More than 100 Emersonians traveled to New York City in April as part of a daylong event visiting leading news, public relations, advertising, film post-production, and global publishing companies as well as the headquarters of a national political organization and several top-rated television shows. Sponsored by the Office of Alumni Relations, the New York Connection aims to

From left: Emily Goodnough, Annual Fund coordinator; Carolyn Jasinski, Major Gifts coordinator; Kathleen LaRoque, MA ’01, associate director of Alumni Relations; Bethel Nathan ’00 (standing), Alumni Relations coordinator; Laurie McKenna ’00; and Colleen Bradley ’01.


Sandi Goldfarb ’78, president of the College’s Alumni Association, welcomes the audience to the “DVD Revolution” program.

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At the DVD seminar were (from left) John Harrison ’71, writer/director of the miniseries DUNE and Children of DUNE; Grafton Nunes, dean, Emerson College, School of the Arts; Stephen Einhorn (parent ’06), president and chief operating officer, New Line Home Entertainment; Ira Deutchman, president and CEO of Emerging Pictures and associate professor in the Graduate Film Division at Columbia University; Justine Brody, vice president of marketing and promotions, New Line Home Entertainment; and Michael Mulvihill, vice president of content development, New Line Home Entertainment.

DVD discussion held in New York City

Actor, monologuist Spalding Gray ’65 dies

More than 170 students, alumni and industry professionals attended “Here Comes the DVD Revolution,” a presentation and discussion in April about the growing influence of the DVD. The event was a collaborative effort between Emerson College and New Line Home Entertainment and took place in New York City.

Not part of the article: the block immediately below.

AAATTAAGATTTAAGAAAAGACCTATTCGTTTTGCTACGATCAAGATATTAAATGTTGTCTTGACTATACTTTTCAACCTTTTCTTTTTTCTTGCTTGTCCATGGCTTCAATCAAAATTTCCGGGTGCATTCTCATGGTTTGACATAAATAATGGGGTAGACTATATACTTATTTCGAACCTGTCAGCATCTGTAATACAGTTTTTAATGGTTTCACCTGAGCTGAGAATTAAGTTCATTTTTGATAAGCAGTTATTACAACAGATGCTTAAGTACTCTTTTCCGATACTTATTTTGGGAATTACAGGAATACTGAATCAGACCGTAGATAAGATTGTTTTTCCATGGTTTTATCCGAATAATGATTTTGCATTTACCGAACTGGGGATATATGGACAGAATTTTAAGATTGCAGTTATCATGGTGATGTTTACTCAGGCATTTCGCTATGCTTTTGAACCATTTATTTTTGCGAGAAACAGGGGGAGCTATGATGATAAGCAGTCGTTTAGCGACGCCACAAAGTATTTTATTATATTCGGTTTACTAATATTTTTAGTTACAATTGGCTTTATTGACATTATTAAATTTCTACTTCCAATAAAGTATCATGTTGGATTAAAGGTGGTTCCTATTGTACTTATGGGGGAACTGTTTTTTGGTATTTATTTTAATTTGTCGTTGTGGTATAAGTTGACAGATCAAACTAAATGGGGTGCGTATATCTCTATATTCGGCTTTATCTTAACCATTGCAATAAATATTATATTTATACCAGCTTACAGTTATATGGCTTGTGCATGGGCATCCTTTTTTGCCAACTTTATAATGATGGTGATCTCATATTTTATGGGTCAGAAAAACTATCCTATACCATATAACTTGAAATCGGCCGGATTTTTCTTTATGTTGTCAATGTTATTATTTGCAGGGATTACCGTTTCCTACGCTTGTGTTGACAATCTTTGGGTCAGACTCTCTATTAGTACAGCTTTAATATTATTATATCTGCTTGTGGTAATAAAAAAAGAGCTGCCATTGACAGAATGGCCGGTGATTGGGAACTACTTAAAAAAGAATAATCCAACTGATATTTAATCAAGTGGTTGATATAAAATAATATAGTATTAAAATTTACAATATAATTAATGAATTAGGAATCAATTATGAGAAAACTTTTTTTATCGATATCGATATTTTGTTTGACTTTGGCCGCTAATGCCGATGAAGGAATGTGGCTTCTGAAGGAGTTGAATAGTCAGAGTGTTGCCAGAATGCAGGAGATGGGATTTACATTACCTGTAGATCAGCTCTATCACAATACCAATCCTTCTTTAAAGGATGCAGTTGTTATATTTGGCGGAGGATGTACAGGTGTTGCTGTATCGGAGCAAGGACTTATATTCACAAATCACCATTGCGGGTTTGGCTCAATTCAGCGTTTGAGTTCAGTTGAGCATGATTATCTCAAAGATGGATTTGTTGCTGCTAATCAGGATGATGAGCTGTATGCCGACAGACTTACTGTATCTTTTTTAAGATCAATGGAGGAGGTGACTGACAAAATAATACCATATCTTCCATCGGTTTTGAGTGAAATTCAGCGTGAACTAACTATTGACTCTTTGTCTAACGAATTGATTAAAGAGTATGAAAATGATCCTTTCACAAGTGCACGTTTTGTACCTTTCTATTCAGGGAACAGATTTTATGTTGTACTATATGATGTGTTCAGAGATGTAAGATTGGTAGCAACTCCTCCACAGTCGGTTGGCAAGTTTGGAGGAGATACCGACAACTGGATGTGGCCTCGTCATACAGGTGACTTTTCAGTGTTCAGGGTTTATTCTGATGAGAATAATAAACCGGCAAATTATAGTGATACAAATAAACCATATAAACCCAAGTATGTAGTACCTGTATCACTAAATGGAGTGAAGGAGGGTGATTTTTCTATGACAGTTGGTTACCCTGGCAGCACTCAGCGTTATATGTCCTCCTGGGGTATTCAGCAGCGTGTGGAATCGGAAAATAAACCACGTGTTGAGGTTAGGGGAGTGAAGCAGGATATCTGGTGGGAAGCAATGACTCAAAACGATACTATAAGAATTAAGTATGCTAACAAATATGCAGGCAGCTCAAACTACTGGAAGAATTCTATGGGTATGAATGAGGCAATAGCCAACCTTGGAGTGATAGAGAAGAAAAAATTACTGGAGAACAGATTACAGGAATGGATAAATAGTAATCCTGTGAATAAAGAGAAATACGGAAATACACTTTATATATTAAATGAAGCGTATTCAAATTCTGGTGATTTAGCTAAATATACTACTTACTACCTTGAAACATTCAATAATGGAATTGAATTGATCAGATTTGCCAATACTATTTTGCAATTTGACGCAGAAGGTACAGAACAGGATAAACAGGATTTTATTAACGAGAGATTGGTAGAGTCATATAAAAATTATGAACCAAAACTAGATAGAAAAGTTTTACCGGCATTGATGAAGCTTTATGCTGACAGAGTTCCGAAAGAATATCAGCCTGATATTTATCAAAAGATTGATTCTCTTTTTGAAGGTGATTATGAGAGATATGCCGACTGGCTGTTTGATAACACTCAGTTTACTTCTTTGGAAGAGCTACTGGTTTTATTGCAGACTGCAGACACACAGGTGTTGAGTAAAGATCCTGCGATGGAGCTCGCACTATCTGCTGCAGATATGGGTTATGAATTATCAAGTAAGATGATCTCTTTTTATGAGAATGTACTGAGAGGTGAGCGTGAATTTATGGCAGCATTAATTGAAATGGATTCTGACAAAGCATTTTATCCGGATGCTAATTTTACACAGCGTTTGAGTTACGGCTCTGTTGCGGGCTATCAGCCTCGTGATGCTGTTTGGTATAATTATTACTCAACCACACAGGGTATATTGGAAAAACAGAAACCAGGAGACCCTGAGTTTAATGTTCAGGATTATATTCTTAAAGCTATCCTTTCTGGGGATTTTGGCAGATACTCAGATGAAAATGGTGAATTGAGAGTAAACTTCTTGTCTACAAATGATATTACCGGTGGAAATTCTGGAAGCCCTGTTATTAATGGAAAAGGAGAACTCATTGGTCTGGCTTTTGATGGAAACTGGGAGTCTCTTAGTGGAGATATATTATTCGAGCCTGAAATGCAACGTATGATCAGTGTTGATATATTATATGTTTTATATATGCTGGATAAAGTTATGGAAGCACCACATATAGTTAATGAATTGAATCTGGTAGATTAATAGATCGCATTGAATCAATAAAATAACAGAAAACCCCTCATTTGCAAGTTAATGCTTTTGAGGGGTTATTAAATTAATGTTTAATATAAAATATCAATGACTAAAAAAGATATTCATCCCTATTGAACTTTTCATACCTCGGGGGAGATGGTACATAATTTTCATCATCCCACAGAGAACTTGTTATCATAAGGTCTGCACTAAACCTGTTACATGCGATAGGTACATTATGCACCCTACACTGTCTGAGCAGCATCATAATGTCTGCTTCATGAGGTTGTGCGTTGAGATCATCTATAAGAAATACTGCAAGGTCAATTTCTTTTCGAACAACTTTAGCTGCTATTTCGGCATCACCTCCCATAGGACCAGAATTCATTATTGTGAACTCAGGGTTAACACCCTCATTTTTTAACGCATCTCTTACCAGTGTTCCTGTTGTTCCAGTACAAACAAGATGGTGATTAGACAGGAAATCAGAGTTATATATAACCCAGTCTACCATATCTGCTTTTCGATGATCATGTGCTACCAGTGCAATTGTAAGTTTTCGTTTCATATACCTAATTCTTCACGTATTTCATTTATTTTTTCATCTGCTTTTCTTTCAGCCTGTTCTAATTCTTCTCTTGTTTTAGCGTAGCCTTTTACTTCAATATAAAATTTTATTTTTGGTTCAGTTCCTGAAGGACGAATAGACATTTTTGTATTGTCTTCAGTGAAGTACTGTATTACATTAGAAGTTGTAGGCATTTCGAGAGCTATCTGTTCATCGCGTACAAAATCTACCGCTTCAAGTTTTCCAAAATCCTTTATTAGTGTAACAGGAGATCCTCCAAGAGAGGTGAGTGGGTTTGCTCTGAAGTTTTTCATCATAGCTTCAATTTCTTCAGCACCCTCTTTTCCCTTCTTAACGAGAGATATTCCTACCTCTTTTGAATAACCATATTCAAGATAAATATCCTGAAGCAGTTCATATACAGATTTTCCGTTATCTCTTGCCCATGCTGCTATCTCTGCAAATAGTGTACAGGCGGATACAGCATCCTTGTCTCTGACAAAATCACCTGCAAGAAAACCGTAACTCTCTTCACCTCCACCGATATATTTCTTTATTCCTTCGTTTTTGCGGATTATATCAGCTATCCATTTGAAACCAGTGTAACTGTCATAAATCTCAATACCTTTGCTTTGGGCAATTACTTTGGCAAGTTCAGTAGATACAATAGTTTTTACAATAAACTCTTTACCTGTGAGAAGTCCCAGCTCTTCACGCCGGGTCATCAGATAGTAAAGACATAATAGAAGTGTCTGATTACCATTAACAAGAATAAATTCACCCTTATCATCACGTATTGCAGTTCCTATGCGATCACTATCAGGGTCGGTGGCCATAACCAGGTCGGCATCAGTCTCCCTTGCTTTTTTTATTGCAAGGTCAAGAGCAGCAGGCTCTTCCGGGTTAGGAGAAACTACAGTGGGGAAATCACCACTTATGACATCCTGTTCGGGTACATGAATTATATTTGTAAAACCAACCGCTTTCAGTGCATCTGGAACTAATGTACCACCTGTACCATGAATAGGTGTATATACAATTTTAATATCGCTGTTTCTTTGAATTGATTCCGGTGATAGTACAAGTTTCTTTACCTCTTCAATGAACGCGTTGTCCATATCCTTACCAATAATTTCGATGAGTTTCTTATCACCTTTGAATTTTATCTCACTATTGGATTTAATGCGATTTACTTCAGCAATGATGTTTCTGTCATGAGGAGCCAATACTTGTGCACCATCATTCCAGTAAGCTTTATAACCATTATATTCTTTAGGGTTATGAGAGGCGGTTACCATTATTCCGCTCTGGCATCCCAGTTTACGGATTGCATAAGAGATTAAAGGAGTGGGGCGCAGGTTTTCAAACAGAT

Actor Spalding Gray ’65, best known for the 1987 film Swimming to Cambodia, was found dead in the East River off Greenpoint, Brooklyn, on March 7, two months after he walked out of his Manhattan apartment and disappeared. A memorial service was held in April at New York’s Lincoln Center Theater at the Beaumont. Among the notables who participated were Judy Collins, Mark Russell, Francine Prose, Lee Grant, A.M. Homes, Laurie Anderson and Eric Stoltz. Gray was born in 1941 in Barrington, R.I. He first became interested in acting

provide real-world insights, career exploration and networking opportunities for upperclassmen/women, graduate students and recent graduates through exposure to Emerson alumni and industry professionals in New York City. Participation this year reached record levels, and included students from the areas of marketing and political communication, film, television production, new media, broadcast and print journalism, media studies/ management, and theater studies.

According to Associate Director of Alumni Relations Kathleen LaRoque, who coordinated the event, “We’ve received extremely positive feedback and hope to plan additional activities such as the New York Connection that will further strengthen

alumni-student relationships.” Sites visited included BBDO, Ogilvy, the Republican National Convention Headquarters, ABC, CBS, GQ, Bobbi Brown Cosmetics, the sets of ABC’s All My Children and The View, and the set of CBS’s Late Night with David Letterman.

Inaugural rites at Emerson College, where he began storytelling in front of small audiences before going on to work in underground theater in New York. In 1979, Gray cofounded Manhattan’s famous Wooster Theatre Group (with actors such as Willem Dafoe), where he wrote an autobiographical trilogy of plays about life in Rhode Island.

He went on to perform more than a dozen monologues, including Gray’s Anatomy and Monster in a Box. Gray broke into film and went on to appear in nearly 40 movies. He had roles in The Killing Fields (1984), Beaches (1988) and Kate and Leopold (2001), among others.

Spalding Gray ’65

Rosalie Sheffield ’81, wearing Emerson College’s traditional purple and gold, represented the College at the inauguration of Larry Edward Penley as incoming president of Colorado State University. Sheffield joined more than 100 representatives from colleges and universities from around the country in a processional welcoming the new president.

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Class Notes

Annual student film/video festival attracts a crowd in Los Angeles